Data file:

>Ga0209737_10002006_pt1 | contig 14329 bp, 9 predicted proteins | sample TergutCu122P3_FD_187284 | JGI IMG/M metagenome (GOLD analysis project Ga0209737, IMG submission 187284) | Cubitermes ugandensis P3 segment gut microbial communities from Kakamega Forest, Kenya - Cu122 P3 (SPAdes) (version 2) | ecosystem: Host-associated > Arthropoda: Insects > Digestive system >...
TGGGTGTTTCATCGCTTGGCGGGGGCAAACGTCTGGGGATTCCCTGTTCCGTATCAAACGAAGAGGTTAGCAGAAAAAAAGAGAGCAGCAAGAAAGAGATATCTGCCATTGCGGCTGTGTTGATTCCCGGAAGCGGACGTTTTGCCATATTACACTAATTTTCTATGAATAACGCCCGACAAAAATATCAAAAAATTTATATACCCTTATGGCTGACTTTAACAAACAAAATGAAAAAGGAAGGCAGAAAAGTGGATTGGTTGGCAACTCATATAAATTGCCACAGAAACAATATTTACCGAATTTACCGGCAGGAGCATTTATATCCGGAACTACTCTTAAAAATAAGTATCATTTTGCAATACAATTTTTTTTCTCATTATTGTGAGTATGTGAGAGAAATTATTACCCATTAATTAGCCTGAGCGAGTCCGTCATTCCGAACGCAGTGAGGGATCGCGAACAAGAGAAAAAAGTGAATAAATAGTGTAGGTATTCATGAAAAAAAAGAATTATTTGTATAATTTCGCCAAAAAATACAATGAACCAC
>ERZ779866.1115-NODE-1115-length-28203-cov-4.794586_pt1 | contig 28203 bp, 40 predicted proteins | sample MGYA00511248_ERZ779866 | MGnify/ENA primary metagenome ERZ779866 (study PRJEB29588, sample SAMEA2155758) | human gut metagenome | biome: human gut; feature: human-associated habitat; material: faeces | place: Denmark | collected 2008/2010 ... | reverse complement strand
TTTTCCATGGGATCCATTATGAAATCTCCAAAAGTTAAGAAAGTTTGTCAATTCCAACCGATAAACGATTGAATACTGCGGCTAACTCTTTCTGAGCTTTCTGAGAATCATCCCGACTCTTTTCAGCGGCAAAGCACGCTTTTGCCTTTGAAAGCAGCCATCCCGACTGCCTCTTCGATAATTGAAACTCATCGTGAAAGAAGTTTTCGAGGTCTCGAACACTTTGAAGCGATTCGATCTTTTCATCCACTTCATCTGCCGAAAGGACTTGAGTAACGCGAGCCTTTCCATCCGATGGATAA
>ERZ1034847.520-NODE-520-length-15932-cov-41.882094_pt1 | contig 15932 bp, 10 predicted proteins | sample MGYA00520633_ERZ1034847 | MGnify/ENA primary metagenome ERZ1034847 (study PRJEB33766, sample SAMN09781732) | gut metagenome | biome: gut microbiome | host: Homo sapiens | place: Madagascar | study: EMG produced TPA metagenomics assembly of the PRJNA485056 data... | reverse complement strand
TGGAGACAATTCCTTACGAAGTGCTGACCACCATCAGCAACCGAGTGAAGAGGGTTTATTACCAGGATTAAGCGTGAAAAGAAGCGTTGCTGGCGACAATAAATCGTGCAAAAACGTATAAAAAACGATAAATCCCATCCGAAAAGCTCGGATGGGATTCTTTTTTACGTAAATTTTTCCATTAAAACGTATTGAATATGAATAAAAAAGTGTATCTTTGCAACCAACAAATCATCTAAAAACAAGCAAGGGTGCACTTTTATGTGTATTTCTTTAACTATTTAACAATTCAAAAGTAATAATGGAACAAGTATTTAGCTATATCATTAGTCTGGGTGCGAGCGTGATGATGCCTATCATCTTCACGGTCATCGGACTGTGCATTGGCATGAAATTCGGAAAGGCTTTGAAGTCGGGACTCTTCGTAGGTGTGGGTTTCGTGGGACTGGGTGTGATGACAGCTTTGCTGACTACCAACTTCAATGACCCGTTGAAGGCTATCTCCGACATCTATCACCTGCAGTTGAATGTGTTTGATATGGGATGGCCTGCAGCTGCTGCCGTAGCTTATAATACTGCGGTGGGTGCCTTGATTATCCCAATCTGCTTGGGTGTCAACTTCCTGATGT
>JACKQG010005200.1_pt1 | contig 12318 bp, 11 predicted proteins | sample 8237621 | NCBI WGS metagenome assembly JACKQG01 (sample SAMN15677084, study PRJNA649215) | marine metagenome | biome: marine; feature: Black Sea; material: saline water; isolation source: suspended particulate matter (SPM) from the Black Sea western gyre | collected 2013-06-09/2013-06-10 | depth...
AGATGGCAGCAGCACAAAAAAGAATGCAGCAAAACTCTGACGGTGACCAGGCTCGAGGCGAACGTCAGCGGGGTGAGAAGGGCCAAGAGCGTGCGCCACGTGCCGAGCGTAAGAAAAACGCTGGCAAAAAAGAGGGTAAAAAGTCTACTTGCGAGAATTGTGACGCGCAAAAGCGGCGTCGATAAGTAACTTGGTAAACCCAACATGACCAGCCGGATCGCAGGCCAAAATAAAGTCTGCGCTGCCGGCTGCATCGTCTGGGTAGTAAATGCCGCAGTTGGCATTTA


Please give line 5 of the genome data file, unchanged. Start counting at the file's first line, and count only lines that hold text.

>ERZ1034847.520-NODE-520-length-15932-cov-41.882094_pt1 | contig 15932 bp, 10 predicted proteins | sample MGYA00520633_ERZ1034847 | MGnify/ENA primary metagenome ERZ1034847 (study PRJEB33766, sample SAMN09781732) | gut metagenome | biome: gut microbiome | host: Homo sapiens | place: Madagascar | study: EMG produced TPA metagenomics assembly of the PRJNA485056 data... | reverse complement strand